A. During the highest level of lockdown, it restricted us having surveyors, ecologists and other specialists out on site. This has slowed down the timescales for our planning applications. But, other than that, we’re able to do a lot of our work online. And some activities are considered essential, regardless of lockdown – such as the construction of the new Wexford solar project.
The future role of renewables
Q. How would you say your role is helping Ireland achieve its net zero targets?
A. I’ve always been driven in my work because I believe renewable energy is such a good solution to tackling climate change. The Irish Government has committed to achieving 70% of electricity from renewables by 2030. So they have some ambitious objectives. I hope that getting planning permission on the projects I work on will contribute directly to Ireland’s renewable energy targets.
Q. What do you see for the future of renewables in Ireland?
A. The last decade has really been focused on onshore wind. I think the next decade will be more diverse: with more solar, a lot more offshore wind and battery storage projects obtaining planning permission too.
The UK is streets ahead of Ireland in terms of offshore wind. There’s a proper offshore planning process for all areas (e.g. marine spatial plans) and very well-defined consents processes. Here, in Ireland, that’s just beginning. So the biggest difference between the UK and Ireland is the development of our offshore wind markets.
Q. Which areas of innovation are you most excited about?
A. I’m always excited by new, bigger turbines. From a planning perspective, the bigger they get, the fewer you need; and this can make them more acceptable from a public point of view. We’re seeing onshore wind turbines going up to 6 MW now, whereas a few years ago, 3 MW was the biggest you’d ever see. Similarly, when I worked in the UK, we were looking at 130m tip heights; now it’s 180m. Advances in the development of the technology have been really impressive.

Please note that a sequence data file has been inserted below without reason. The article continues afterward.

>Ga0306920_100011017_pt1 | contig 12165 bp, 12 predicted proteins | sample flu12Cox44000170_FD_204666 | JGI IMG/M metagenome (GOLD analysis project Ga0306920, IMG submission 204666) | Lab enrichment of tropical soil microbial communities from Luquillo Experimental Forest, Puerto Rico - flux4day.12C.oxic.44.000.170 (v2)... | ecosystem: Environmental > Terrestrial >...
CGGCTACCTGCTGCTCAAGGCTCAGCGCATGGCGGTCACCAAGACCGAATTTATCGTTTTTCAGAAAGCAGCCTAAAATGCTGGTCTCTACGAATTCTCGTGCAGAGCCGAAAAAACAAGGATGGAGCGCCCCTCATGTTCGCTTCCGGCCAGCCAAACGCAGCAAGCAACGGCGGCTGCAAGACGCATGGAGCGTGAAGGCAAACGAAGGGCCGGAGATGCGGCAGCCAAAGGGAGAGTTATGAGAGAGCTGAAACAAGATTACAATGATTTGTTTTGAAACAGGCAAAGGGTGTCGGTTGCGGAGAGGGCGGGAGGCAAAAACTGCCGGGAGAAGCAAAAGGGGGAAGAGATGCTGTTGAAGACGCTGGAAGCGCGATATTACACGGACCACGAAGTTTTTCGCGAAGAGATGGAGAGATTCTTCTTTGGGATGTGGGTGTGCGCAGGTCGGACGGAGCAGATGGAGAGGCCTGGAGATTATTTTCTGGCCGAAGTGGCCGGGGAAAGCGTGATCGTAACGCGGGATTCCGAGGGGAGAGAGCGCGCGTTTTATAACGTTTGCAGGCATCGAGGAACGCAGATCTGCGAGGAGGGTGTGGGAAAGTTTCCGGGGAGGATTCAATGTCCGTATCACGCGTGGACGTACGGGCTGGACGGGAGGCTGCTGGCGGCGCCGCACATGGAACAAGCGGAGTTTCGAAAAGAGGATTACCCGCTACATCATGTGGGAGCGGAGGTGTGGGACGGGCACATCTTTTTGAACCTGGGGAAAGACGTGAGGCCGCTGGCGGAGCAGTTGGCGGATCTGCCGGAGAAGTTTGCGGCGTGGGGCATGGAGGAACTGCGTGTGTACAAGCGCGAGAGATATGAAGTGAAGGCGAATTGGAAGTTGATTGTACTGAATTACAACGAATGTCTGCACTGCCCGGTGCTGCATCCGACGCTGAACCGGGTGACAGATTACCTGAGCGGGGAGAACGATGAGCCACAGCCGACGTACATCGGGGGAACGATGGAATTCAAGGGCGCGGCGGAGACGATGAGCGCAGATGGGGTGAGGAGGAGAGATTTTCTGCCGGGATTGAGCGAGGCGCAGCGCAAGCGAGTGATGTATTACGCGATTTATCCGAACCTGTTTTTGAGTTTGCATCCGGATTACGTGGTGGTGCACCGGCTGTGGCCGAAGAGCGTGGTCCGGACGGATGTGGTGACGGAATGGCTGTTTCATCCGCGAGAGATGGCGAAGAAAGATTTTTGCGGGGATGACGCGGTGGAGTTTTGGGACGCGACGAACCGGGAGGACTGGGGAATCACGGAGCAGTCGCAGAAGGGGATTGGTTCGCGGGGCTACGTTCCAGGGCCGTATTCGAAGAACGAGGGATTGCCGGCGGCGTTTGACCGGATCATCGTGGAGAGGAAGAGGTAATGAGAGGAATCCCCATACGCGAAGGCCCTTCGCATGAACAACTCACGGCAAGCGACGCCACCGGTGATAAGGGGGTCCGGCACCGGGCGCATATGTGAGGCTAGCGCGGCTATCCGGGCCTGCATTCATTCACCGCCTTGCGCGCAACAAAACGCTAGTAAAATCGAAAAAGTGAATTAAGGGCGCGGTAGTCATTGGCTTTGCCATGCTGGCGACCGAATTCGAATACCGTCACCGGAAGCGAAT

Q. What would you say to a young person if they were interested in a career in renewables?
A. I would definitely encourage them to join the industry, as the sector is continuously growing. Climate change isn’t going anywhere, unfortunately. But it is great to feel like the work you are doing is making an important contribution towards the solution. And it’s also a really interesting, exciting and diverse industry to work in.
Does working in renewables appeal to you? Search EDF Careers page for jobs at EDF Renewables. Or follow us on LinkedIn to get more of an insight into day-to-day working life in renewables. Or find out about our plans to build our renewables portfolio in Ireland.